Last week, readers were treated to the first issue of Supergirl: Woman of Tomorrow, the latest solo stint in DC Comics for the titular maid of might. The eight-issue adventure follows Kara Zor-El trying to avoid her past on an unfamiliar alien planet, only to be pulled into a brutal mission by Ruthye, a young girl seeking revenge at any cost. The two of them — as well as Krypto the Superdog — are thrown into an intergalactic adventure, one that has already proved to show readers new sides of the Girl of Steel.
Penned by Mister Miracle and Batman writer Tom King, with art by Wonder Woman and The Dreaming artist Bilquis Evely, Supergirl: Woman of Tomorrow is sure to take readers on a journey that they might not be expecting. In celebration of Issue #1's recent debut, ComicBook.com got a chance to talk with King about the process of bringing the series to life, and why he believes Supergirl deserves to always be a prominent part of the larger DC universe. We also spoke about the collaborative process with Evely, the series' unique message of hope, and even got an exclusive sneak peek at Woman of Tomorrow #2!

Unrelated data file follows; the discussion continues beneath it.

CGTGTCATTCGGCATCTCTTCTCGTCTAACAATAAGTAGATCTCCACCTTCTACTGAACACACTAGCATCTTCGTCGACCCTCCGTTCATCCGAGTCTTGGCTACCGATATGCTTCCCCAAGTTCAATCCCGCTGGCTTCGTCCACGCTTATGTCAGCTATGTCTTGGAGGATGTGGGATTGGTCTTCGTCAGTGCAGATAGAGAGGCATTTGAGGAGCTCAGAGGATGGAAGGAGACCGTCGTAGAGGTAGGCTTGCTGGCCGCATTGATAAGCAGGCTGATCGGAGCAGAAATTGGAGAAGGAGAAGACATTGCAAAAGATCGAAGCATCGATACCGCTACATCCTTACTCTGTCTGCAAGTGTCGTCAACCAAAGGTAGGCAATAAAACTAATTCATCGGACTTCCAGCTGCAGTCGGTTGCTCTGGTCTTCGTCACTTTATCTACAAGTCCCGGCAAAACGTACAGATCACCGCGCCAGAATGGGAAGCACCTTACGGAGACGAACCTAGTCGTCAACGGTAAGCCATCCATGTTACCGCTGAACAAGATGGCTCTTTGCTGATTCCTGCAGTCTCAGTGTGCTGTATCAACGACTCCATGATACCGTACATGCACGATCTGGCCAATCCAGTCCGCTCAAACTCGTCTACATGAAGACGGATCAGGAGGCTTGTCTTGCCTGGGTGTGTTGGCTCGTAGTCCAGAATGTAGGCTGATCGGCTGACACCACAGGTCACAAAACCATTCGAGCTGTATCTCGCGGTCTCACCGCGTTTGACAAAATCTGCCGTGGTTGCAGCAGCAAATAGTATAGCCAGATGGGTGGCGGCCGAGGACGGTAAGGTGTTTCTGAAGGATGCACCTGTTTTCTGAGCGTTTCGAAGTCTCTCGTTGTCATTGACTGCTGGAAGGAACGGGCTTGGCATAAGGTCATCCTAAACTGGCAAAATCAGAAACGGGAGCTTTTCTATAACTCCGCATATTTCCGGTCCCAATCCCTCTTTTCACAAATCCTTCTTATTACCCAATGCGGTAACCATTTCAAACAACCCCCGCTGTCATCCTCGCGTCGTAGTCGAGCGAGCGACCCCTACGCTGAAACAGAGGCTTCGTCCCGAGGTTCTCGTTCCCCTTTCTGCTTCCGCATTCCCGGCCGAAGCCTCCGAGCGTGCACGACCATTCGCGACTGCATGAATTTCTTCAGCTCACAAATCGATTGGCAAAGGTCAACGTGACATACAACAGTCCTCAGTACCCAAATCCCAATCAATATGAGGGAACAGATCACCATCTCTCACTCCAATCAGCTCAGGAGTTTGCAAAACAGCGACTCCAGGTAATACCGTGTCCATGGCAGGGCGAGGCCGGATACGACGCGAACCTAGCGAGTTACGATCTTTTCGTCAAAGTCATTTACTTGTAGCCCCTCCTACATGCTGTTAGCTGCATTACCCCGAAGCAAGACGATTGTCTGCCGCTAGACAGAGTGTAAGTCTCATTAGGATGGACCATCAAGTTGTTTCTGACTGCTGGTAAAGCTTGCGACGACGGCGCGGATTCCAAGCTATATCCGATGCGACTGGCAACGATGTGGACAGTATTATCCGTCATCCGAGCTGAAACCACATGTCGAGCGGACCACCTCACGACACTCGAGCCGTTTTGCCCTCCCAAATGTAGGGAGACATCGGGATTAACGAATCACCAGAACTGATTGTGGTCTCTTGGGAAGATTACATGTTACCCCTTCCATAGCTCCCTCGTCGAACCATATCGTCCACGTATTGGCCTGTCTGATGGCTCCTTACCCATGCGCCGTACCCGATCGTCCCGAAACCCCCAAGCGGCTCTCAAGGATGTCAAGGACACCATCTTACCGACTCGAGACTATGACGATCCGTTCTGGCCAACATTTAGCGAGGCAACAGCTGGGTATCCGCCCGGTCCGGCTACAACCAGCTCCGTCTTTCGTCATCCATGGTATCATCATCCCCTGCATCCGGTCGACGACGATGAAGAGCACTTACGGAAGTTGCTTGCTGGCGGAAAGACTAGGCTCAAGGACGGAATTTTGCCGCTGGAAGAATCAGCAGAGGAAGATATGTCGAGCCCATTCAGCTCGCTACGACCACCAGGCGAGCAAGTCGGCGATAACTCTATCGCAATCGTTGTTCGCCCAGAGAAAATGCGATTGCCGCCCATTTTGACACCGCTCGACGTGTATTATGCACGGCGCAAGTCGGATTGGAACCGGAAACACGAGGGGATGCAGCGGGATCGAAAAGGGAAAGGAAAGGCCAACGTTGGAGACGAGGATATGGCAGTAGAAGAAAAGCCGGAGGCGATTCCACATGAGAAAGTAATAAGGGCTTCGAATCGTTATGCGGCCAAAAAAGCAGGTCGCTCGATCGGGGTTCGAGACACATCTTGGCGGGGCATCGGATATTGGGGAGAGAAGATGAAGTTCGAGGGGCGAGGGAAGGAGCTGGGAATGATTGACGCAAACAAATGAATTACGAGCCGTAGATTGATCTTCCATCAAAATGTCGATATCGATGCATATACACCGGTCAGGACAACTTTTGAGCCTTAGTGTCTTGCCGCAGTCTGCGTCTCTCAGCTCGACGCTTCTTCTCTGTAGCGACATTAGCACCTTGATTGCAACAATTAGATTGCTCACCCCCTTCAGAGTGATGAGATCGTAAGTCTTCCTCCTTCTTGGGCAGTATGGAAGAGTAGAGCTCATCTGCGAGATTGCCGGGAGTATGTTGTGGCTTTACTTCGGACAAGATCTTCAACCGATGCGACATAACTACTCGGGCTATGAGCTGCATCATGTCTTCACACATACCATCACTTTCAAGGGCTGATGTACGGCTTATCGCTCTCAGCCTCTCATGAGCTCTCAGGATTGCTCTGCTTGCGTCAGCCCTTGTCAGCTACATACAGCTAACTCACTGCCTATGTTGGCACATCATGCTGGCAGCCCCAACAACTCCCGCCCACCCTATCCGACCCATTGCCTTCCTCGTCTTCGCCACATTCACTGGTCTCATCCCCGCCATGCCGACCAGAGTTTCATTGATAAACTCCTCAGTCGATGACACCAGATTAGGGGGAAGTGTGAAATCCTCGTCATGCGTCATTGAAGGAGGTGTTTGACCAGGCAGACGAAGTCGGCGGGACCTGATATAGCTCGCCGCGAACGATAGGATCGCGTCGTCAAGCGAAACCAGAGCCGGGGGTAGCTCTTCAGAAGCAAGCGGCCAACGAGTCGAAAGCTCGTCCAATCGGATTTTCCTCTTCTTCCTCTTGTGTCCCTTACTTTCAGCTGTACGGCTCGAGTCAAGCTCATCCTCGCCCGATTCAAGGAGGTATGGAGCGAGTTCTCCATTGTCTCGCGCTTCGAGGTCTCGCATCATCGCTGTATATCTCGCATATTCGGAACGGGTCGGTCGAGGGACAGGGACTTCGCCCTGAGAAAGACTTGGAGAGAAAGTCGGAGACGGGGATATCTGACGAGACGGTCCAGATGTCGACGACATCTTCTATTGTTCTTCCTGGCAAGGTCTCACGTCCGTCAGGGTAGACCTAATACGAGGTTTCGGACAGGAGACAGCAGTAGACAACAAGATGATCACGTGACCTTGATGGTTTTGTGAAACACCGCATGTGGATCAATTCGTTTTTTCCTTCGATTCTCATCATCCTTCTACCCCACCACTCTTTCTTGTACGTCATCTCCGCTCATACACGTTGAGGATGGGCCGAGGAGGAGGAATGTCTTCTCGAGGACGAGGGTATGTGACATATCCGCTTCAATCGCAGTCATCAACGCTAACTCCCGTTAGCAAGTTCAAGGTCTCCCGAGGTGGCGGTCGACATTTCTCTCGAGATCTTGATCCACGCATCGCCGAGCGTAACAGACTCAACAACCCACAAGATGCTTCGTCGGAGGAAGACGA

ComicBook.com: What drew you to writing Supergirl: Woman of Tomorrow? It feels like a combination that makes so much sense, but is a really interesting pairing.
Tom King: My editor — whom I love, who I'd worked with on Batman – had moved over to the Super offices, from Batman to Superman. We were just, one day, discussing the problems with why the Super characters have always traditionally — not even traditionally, but after the 1980s they're now selling worse than the Bat characters. And I was like, "I don't get it, because I love them. I love all these characters. They're all so cool."